Are eccentric eating habits eating disorders?

Shulamith Kreitler*

*Corresponding author for this work

Research output: Contribution to journalArticlepeer-review


Background: The study deals with particular kinds of eating habits that are unusual, not focused on weight, different from eating disorders, and not pathological. They are characterized by features such as the kind, amount, manner and style of eating that deviate from the common ones in their family or culture. They would be included today under the DSM-5 categories of Avoidant restricting food intake disorder (AR-FID), and unspecified feeding or eating disorders (US-FED). The question was whether they are mild forms of eating disorders or an independent set of behaviors. The objective was to examine to which extent these atypical eating behaviors may be subsumed under the diagnostic category of eating disorders by testing their scores on the Cognitive Orientation Questionnaire of Eating Disorders (CO-ED), which is a measure of the general tendency for eating disorders. Methods: The sample included 250 high school students (120 boys, 130 girls), 16-18 years old. They were administered the Eating Attitudes Test (EAT-26), the Eccentric Eating Habits (EEH) questionnaire and the Cognitive Orientation of Eating Disorders (CO-ED). Results: EAT-26 and EEH were uncorrelated. High scorers on the EAT-26 scored higher than high and low scorers on EEH in several variables of the CO-ED. High and low scorers on EEH differed in most variables of the CO-ED. Conclusions: EEH is manifestation of the general tendency for eating disorders but differs from eating disorders and may be considered as an independent manifestation of eating disorders.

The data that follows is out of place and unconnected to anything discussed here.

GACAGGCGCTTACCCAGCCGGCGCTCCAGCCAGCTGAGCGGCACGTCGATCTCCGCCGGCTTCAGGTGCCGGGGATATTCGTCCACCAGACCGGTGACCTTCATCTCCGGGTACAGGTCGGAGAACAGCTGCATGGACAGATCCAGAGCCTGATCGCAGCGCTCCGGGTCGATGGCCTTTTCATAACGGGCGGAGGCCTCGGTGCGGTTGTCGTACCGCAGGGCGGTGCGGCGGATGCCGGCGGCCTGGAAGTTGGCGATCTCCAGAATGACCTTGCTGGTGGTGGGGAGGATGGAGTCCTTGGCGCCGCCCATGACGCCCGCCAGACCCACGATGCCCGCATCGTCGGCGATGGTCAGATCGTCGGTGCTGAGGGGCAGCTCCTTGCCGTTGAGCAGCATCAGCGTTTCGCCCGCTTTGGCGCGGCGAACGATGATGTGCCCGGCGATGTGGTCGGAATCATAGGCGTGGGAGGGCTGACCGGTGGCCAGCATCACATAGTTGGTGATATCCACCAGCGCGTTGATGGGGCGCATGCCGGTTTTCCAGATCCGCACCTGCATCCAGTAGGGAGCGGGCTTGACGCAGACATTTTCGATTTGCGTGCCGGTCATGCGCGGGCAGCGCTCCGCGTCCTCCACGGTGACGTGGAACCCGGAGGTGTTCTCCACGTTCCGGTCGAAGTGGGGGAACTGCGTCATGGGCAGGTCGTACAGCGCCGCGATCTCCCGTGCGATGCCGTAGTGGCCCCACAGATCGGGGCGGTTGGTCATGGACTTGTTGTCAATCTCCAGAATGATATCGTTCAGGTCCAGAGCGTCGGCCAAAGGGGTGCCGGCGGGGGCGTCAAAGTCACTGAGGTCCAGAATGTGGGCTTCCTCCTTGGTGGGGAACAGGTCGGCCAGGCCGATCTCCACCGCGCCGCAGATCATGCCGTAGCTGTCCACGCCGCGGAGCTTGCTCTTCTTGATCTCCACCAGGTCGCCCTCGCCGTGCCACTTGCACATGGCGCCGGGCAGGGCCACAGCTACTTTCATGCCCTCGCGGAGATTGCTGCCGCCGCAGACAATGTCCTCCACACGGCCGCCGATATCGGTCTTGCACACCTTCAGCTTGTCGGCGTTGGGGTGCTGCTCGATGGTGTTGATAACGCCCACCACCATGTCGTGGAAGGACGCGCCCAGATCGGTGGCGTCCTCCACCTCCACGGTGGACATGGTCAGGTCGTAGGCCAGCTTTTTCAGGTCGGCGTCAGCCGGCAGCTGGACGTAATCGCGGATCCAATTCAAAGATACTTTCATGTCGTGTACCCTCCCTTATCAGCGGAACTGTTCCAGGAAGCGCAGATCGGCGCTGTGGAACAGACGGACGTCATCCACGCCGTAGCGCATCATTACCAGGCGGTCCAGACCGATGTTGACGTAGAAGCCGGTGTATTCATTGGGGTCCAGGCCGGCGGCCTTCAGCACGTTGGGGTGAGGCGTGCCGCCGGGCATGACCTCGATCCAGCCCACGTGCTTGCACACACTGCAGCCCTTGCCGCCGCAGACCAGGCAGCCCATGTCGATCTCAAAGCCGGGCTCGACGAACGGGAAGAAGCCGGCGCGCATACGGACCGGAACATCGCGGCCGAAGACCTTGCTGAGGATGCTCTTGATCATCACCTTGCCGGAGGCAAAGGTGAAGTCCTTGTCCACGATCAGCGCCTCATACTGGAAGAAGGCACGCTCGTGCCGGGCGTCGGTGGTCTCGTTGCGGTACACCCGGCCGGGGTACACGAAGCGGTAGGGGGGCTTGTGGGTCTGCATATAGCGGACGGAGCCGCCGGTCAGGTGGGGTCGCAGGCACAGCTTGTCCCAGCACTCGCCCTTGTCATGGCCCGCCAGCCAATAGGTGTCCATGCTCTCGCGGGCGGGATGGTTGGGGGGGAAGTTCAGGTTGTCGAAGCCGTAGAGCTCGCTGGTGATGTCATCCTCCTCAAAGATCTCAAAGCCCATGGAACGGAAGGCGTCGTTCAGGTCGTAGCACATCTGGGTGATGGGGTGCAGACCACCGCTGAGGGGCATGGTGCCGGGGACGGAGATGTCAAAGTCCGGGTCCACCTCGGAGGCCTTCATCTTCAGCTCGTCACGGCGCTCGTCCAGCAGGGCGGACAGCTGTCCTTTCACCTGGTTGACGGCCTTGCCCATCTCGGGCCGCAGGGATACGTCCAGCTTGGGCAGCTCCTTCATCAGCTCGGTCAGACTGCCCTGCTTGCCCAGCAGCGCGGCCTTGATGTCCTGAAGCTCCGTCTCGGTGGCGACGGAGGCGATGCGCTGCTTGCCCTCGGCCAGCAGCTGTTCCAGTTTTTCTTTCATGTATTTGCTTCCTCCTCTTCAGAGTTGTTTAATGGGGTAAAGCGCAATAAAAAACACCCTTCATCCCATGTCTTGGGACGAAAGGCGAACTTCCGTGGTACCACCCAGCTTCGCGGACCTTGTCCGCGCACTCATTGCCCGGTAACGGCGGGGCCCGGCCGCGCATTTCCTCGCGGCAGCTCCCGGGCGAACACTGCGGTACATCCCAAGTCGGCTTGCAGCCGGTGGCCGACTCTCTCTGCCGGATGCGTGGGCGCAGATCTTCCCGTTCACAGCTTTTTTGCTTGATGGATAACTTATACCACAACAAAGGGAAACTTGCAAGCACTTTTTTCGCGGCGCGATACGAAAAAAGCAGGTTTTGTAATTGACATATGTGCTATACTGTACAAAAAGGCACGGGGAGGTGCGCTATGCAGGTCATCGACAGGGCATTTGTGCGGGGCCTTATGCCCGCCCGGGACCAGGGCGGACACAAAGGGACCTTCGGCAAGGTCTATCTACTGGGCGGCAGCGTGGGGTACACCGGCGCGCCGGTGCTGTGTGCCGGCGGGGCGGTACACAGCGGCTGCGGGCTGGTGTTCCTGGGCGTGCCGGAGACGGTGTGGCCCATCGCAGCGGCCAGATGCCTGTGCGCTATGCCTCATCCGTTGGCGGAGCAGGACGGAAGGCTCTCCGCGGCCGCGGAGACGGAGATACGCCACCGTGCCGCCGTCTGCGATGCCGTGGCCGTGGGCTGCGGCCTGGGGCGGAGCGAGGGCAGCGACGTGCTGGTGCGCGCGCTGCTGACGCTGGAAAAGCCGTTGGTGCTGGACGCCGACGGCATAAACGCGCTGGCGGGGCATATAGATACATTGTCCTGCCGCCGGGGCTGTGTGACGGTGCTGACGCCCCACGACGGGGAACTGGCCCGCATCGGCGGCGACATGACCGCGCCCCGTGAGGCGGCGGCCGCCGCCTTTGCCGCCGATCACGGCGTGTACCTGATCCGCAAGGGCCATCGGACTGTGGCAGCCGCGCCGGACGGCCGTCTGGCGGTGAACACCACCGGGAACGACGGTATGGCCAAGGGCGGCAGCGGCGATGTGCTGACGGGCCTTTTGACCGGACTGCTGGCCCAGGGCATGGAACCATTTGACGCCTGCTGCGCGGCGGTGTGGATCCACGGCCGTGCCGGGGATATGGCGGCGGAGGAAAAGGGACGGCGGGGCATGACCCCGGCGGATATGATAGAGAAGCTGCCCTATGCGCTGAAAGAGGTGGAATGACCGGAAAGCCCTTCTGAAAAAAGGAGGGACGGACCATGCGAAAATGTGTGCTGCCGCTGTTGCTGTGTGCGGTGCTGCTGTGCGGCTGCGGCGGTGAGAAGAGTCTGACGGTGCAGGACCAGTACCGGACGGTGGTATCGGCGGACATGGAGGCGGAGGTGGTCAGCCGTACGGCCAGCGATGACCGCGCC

Original languageEnglish
Pages (from-to)8-14
Number of pages7
JournalIsrael Journal of Psychiatry and Related Sciences
Issue number3
StatePublished - 2017


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